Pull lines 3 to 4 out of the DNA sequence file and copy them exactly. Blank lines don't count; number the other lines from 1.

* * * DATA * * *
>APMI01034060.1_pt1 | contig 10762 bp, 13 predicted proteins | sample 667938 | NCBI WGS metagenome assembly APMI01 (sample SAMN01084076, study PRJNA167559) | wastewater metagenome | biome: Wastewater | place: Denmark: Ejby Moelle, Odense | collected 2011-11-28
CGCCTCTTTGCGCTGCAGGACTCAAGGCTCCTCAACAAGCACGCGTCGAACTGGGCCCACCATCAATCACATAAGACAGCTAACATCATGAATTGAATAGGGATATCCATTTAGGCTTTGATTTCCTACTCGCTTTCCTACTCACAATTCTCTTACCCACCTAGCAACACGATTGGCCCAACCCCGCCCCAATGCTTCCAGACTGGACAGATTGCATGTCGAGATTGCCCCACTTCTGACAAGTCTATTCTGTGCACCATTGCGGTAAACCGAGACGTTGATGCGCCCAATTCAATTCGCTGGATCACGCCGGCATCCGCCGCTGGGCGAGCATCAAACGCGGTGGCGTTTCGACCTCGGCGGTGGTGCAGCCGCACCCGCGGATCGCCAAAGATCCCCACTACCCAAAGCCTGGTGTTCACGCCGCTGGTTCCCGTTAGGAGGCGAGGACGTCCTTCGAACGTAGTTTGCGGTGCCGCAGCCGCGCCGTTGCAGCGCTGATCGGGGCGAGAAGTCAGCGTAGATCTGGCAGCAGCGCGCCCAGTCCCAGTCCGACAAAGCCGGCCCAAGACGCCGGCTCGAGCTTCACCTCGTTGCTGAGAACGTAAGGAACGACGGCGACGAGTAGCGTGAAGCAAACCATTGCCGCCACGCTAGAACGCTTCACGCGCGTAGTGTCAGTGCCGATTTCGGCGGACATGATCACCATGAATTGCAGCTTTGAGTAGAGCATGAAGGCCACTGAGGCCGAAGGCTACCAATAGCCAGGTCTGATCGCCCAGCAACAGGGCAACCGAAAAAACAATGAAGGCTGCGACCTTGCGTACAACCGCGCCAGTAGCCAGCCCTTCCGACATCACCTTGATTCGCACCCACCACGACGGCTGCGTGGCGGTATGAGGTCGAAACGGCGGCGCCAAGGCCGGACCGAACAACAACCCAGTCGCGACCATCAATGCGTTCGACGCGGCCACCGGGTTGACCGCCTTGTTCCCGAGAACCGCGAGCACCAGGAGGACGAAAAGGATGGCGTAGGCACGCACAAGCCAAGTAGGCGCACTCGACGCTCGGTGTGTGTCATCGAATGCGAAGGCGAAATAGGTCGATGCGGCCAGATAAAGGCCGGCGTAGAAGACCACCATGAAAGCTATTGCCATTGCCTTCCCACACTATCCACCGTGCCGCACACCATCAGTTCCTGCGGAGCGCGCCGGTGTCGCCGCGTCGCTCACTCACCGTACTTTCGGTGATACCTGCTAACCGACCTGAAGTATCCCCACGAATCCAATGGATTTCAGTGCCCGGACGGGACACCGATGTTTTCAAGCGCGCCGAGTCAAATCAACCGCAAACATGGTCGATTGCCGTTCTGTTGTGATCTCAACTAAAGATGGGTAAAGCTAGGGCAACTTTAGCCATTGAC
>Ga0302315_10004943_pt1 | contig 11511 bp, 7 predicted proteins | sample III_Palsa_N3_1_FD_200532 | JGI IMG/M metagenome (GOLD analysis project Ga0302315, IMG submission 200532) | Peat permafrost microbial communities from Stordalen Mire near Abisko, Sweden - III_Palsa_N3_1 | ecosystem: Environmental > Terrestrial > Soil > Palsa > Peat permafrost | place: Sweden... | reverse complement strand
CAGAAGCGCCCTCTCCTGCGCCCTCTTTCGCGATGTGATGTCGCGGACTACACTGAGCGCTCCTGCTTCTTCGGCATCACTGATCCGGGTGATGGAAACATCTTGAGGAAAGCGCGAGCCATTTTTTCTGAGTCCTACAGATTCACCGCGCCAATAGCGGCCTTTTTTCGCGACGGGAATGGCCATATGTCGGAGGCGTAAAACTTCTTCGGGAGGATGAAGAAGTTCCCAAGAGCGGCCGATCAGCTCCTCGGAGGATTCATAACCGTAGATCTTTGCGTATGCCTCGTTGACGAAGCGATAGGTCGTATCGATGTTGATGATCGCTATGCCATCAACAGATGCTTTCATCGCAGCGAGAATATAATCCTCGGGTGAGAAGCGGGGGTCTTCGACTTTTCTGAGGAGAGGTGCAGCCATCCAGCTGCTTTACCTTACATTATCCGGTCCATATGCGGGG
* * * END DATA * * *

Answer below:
>Ga0302315_10004943_pt1 | contig 11511 bp, 7 predicted proteins | sample III_Palsa_N3_1_FD_200532 | JGI IMG/M metagenome (GOLD analysis project Ga0302315, IMG submission 200532) | Peat permafrost microbial communities from Stordalen Mire near Abisko, Sweden - III_Palsa_N3_1 | ecosystem: Environmental > Terrestrial > Soil > Palsa > Peat permafrost | place: Sweden... | reverse complement strand
CAGAAGCGCCCTCTCCTGCGCCCTCTTTCGCGATGTGATGTCGCGGACTACACTGAGCGCTCCTGCTTCTTCGGCATCACTGATCCGGGTGATGGAAACATCTTGAGGAAAGCGCGAGCCATTTTTTCTGAGTCCTACAGATTCACCGCGCCAATAGCGGCCTTTTTTCGCGACGGGAATGGCCATATGTCGGAGGCGTAAAACTTCTTCGGGAGGATGAAGAAGTTCCCAAGAGCGGCCGATCAGCTCCTCGGAGGATTCATAACCGTAGATCTTTGCGTATGCCTCGTTGACGAAGCGATAGGTCGTATCGATGTTGATGATCGCTATGCCATCAACAGATGCTTTCATCGCAGCGAGAATATAATCCTCGGGTGAGAAGCGGGGGTCTTCGACTTTTCTGAGGAGAGGTGCAGCCATCCAGCTGCTTTACCTTACATTATCCGGTCCATATGCGGGG